I would have to disagree with you for a couple of reasons. In all such cases of TQM, there is only one constant - change. All of that continuous improvement that a TQM system demands brings about an enormous amount of change, and the way that a company is able to manage those changes can make the difference between profit or loss. Companies, as a whole, have been very successful at Running the Business, but are at a loss as to how to Change the Business so as to gain a competitive advantage.The very definition of change implies that the process can be painful, because frequently corporate leadership may be called on to take the organization where it would not have gone in order to ensure long term organizational success. In this case, the captain on the bridge has to know where he's supposed to steer the ship.

Regards

Qualman


[This message has been edited by qualman (edited 18 September 2000).]

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John C
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From:Cork City, Ireland
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posted 18 September 2000 05:09 PM     Click Here to See the Profile for John C   Click Here to Email John C     Edit/Delete Message   Reply w/Quote
Curtis,
You say 'We do not conduct management review for the purpose of looking at the quality system'.
But ISO 9001 requires that you do.
The principle is that you have a documented system, you implement it and, knowing what you have done and being able to see the results, you know how to improve.
So the first questions to be asked are not related to how well your organisation is performing but are; Have you a documented system (quality system)? Do you implement it as written? What actions are you taking to improve?
The objective is not to achieve satisfactory results, but to reach your potential, quickly.
rgds, John C

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Curtis
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From:Clayton, NC USA
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posted 19 September 2000 10:26 AM     Click Here to See the Profile for Curtis   Click Here to Email Curtis     Edit/Delete Message   Reply w/Quote
Qualman,

The decision to pursue ISO 9000 was a directional change for our organization and was, in fact, initiated by the CEO (over my Baldrige prejudiced objections - I am now a convert). I was assigned the task of designing and implementing the system. When I needed doors opened or walls knocked down, however, it was the COO who possessed keys and a sledgehammer. I think we are actually in close agreement here. Imho, CEO's are critical to vision (direction, change, etc.) and COO's are critical to execution (implementation, maintenance). This role delineation made my efforts a whole lot more effective - particularly when I stopped looking for the CEO to drive execution.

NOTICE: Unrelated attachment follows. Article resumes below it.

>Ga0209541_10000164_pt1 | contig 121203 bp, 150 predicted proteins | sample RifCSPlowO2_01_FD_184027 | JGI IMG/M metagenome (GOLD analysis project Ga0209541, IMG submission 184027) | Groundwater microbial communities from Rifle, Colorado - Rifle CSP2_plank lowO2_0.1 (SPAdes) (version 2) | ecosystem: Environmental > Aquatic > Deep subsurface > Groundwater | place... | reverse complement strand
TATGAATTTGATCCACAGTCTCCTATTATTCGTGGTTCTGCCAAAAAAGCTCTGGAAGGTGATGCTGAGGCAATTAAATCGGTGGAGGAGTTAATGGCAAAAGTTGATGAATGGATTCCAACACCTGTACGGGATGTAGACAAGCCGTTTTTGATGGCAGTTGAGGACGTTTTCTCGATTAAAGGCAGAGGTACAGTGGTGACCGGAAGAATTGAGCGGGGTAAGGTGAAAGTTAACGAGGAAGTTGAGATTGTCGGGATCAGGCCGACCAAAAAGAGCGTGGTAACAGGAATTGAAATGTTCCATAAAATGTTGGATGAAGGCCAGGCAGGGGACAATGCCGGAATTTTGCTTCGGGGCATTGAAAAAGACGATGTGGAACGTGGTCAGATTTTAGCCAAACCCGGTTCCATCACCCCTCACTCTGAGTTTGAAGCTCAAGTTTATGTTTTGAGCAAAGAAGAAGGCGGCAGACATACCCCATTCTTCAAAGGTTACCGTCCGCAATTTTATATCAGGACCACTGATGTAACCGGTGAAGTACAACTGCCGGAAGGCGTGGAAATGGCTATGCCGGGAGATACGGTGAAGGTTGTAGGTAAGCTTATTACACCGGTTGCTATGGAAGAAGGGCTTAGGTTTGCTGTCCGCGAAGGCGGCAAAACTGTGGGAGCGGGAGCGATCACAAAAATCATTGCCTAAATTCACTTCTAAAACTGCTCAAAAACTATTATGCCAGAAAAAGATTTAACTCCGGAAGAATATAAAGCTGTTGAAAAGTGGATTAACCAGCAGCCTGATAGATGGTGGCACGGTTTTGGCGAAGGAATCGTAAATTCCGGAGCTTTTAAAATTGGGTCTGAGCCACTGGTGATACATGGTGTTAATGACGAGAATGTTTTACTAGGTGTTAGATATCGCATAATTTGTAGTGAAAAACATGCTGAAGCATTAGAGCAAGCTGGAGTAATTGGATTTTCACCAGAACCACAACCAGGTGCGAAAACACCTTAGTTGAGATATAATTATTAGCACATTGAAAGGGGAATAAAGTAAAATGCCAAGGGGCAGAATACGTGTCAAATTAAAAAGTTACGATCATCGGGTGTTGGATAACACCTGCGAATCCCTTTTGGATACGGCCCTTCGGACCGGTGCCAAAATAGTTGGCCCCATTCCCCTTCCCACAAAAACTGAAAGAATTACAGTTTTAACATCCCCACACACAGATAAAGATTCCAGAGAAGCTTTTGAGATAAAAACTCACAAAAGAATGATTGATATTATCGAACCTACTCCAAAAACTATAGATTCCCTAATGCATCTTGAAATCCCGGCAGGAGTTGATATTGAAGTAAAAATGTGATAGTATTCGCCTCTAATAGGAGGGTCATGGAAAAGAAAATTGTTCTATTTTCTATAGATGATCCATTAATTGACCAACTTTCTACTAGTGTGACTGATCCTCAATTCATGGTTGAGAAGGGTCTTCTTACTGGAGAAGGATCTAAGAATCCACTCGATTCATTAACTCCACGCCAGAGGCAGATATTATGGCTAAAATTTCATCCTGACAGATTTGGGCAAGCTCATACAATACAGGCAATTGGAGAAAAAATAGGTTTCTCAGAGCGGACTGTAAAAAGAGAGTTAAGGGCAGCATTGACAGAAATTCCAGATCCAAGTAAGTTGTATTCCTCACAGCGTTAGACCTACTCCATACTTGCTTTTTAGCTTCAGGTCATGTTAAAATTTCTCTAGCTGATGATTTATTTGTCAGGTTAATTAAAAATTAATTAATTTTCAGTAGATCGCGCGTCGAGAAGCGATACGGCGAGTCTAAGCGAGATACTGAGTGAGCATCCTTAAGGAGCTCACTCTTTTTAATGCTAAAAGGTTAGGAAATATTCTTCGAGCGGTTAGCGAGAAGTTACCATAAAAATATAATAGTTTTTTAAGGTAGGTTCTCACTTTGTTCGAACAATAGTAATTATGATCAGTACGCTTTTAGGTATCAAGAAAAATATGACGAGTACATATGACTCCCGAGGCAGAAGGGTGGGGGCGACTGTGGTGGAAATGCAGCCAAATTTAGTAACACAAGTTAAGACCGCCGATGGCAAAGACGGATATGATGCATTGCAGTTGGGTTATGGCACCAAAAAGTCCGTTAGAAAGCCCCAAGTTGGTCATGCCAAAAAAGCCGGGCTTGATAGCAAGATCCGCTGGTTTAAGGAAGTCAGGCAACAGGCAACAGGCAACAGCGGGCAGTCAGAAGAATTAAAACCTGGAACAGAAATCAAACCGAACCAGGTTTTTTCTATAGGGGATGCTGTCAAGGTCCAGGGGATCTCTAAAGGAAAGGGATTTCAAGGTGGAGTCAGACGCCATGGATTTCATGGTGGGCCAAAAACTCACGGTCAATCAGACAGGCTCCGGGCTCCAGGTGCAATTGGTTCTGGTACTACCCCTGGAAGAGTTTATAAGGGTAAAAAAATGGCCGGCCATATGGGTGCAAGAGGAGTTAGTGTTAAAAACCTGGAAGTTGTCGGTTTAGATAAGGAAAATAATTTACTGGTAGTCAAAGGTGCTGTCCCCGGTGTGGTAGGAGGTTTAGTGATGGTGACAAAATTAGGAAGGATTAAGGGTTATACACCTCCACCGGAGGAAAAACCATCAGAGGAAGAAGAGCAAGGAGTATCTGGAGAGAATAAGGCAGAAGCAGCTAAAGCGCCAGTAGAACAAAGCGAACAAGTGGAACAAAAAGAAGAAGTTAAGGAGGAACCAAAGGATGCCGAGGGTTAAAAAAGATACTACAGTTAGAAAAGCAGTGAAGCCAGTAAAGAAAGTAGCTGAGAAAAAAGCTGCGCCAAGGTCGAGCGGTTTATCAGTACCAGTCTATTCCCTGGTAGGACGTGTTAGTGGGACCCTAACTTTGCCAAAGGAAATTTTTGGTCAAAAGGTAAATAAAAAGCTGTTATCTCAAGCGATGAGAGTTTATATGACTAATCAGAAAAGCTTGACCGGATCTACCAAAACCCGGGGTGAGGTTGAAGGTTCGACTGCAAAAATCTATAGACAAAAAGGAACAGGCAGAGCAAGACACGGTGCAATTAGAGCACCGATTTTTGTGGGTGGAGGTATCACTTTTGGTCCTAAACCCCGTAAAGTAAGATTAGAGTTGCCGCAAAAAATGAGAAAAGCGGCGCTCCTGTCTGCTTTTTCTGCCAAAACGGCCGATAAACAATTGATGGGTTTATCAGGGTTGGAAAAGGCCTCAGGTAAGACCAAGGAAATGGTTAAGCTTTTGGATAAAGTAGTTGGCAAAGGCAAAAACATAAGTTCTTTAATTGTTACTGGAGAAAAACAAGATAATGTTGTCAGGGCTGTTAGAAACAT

John,

The standard requires that the organization " ... shall review the quality system..." One of the problems I think quality professionals sometimes suffer from is that we don't focus on the perspective of management. With this in mind I designed, as near as possible, a business system instead of a quality system. Our management review does address the requirements within the standard. It actually exceeds the requirements.

From management's perspective, it covers the health of the organization across all disciplines. In my experience, executive perspectives tend to run like this - if it looks compartmentalized, then it belongs to a specialist (HR, quality, safety, etc.). If it looks like "Management" then it must be theirs.

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John C
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From:Cork City, Ireland
Registered: Nov 98

posted 19 September 2000 04:49 PM     Click Here to See the Profile for John C   Click Here to Email John C     Edit/Delete Message   Reply w/Quote
Curtis,
You said;
'In my experience, executive perspectives tend to run like this - if it looks compartmentalized, then it belongs to a specialist (HR, quality, safety, etc.). If it looks like "Management" then it must be theirs'.
I haven't thought of the 'compartmentalised' aspect and I don't know if there's any opportunities in that approach but it's worth thinking about. One way or other, a lot of managers do see a gulf between management and quality. I believe that is a massive negative and normally I strive to close the gap. However, I get the impression that what I have been saying seems to put me on the other side, ie; the side of the 'quality professional'. No, that's not it at all. I'm fully in support of your 'business system' but I'm making the point that it's a management review, owned by managers and aimed at ensuring that they manage through the implementation of the (quality) documented system.
It's this damned 'quality system' again. Because of this bad choice of a name, we burn midnight oil just trying to understand each other.
I'm in agreement with what you say, and quite impressed, but it's what you don't say that leaves me wondering how large the gap is between the system you describe and the philosopy I'm trying to develop. When you say; 'theirs', are you criticising their thinking or are you saying 'theirs' (as opposed to ours)? I'd like to hear your answer to that one and I think we'd all like to hear more of your thoughts on the subject. Maybe we can move on to talk about Baldridge later.